Steelers Return to Glory with Super Bowl Win

Joey Porter kisses the Vince Lombardi Trophy after the Super Bowl win. i i

Steelers' linebacker Joey Porter smooches the Vince Lombardi Trophy after Pittsburgh's win. Reuters hide caption

itoggle caption Reuters
Joey Porter kisses the Vince Lombardi Trophy after the Super Bowl win.

Steelers' linebacker Joey Porter smooches the Vince Lombardi Trophy after Pittsburgh's win.

Reuters

The Pittsburgh Steelers are the champions of the National Football League. Their 21-10 win over the Seattle Seahawks Sunday was the fifth Super Bowl victory for the franchise, but the first in a quarter-century.

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STEVE INSKEEP, host:

Final score in the Super Bowl, if you haven't heard, Pittsburgh 21, Seattle 10. It was the first Super Bowl win for Pittsburgh's long-time coach Bill Cowher, and it was the last game for the Steelers' star running back Jerome Bettis.

NPR's Luke Burbank reports from Detroit.

LUKE BURBANK reporting:

The game hadn't even ended when a certain phrase started popping up on laptop screens throughout the Ford Field press box. One for the thumb. The line was a reference to the five Super Bowl rings the Steelers now have. Of course, no one really stopped to think how silly that would look to actually wear all five rings at once. But then again, that wasn't the point.

The point was that Seattle had played just bad enough and Pittsburgh just well enough to be crowned Super Bowl champions. And Steelers linebacker Joey Porter was excited.

Mr. JOEY PORTER (Pittsburgh Steelers Linebacker): I've got about a thousand of my family members here, some alcoholic beverages waiting on me, you know what I mean? I'm just trying to get off this podium, so I wish you all would hurry with your questions.

BURBANK: All this week Porter had been taunting Seahawk tight end Jeremy Stevens, calling him soft and saying he was going to tackle him really hard. The strategy seemed to work, as Stevens dropped a number of passes during the game that would have helped Seattle.

The gaffes typified the Seahawks' night. They could move the ball on offense, but kept finding ways not to score. Missed field goals, pass interference calls. After a first half where they dominated the Steelers in most categories, Seattle trailed 7-3.

(Soundbite of stadium announcer)

BURBANK: For the second year in a row, the halftime act of America's biggest sporting event was, well, British. And the smoke from the show's pyrotechnics was still hanging around when Pittsburgh running back Willie Parker got the ball on his team's 25 yard line.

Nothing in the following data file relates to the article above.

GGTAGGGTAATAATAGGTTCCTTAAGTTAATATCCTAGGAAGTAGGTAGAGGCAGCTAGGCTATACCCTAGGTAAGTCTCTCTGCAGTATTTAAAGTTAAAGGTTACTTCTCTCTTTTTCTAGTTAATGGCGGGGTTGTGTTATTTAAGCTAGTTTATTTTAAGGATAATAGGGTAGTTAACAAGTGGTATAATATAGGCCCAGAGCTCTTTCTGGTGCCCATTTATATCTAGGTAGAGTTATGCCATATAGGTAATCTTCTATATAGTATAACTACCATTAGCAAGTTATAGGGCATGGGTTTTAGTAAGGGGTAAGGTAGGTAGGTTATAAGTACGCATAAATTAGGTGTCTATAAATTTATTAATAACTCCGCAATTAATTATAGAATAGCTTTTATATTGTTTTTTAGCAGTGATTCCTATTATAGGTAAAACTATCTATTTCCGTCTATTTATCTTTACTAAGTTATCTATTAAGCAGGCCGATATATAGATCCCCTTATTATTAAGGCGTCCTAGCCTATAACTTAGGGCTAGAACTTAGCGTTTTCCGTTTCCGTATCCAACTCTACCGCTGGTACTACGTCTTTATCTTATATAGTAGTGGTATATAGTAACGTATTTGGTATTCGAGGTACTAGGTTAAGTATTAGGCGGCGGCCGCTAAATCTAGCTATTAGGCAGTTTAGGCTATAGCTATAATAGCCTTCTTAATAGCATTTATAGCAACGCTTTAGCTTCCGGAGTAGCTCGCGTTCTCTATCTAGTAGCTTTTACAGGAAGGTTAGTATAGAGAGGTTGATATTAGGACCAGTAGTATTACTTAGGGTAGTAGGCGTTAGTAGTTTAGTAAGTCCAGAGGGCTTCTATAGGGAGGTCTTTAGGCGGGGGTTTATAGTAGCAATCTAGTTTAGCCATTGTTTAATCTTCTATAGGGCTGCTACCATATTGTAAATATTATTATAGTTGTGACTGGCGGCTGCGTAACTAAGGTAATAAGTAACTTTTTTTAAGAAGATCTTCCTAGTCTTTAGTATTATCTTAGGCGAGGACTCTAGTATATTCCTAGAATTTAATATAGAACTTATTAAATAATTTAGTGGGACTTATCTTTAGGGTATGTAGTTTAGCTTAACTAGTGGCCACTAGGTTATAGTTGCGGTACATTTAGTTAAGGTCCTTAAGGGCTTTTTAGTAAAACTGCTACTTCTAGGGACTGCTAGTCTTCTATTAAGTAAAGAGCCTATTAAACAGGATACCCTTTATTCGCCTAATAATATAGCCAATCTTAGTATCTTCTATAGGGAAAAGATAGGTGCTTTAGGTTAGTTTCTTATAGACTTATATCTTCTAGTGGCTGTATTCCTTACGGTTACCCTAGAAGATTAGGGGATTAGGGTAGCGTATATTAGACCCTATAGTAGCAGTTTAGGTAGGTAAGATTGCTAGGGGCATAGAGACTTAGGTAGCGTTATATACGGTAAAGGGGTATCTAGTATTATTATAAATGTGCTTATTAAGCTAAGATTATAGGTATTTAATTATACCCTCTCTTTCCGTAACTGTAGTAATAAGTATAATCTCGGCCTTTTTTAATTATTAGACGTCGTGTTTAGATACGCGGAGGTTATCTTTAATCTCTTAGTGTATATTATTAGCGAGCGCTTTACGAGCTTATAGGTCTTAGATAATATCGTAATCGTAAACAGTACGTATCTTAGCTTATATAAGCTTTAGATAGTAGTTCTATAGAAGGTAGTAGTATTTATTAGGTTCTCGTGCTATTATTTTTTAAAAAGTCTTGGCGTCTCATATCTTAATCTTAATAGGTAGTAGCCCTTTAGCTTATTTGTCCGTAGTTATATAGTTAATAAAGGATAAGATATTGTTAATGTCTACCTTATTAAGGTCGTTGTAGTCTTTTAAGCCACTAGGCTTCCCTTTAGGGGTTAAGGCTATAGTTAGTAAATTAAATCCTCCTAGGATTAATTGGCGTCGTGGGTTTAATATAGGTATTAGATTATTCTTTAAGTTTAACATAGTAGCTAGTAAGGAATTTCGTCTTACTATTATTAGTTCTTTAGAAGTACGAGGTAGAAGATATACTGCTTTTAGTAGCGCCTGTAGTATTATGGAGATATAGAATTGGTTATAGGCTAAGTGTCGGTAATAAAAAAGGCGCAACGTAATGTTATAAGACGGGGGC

Parker's 75-yard touchdown scamper was a Super Bowl record, and it put the Steelers ahead for good. After the game, Parker credited the coaches.

Mr. WILLIE PARKER (Pittsburgh Steelers Running Back): It was a good play call, and we kind of got them with their pants down. And it was just a good play call.

BURBANK: Seattle did get a glimmer of hope when cornerback Kelly Herndon intercepted a ball and returned it for a Super Bowl record 76-yards, but as in the first half, Seahawk errors were their undoing.

After the game, Seattle defensive tackle Marcus Tubbs did not like the feeling the loss left him with.

Mr. MARCUS TUBBS (Seattle Seahawks Defensive Tackle): This feeling, it's just, I mean, me personally, it's just eating me alive. But at the same time, we know, you know, we come back here next year or years to come, we don't want this feeling. We know, you know, what it feels like to lose. So it'll just be a building block for the future.

BURBANK: You wouldn't think running for 43-yards would make you the most popular guy at the Super Bowl, but that's exactly what happened to Jerome Bettis. The Steeler running back grew up here in Detroit, and after the game he announced his retirement.

Mr. JEROME BETTIS (Pittsburgh Steelers Running Back): I think the script right now, you know, if somebody sent it to Hollywood they would turn it down because they would say it couldn't happen. I think I am probably the luckiest football player probably to ever play, to be able to do it at home.

BURBANK: With Detroit about a five hour drive from Pittsburgh, the crowd was overwhelmingly pro-Steelers. Thousands of them waved yellow towels, making Ford field feel more like Heinz field, their usual digs in Pittsburgh.

The game's exclamation point came when the Steelers pulled off a play that looked like it could have been drawn up on a schoolyard playground. Quarterback Ben Roethlisberger handed it off to receiver Antwaan Randle El, who then threw the ball 43-yards to receiver Hines Ward for a touchdown. Ward ended up as the game's MVP. Seattle's defense had practiced defending that exact play, but, as with other areas of the game, the Seahawks failed to execute.

Even though this wasn't the prettiest Super Bowl, Pittsburgh and their fans will definitely take it. After all, now they've got one for the thumb.

Luke Burbank, NPR News, Detroit.

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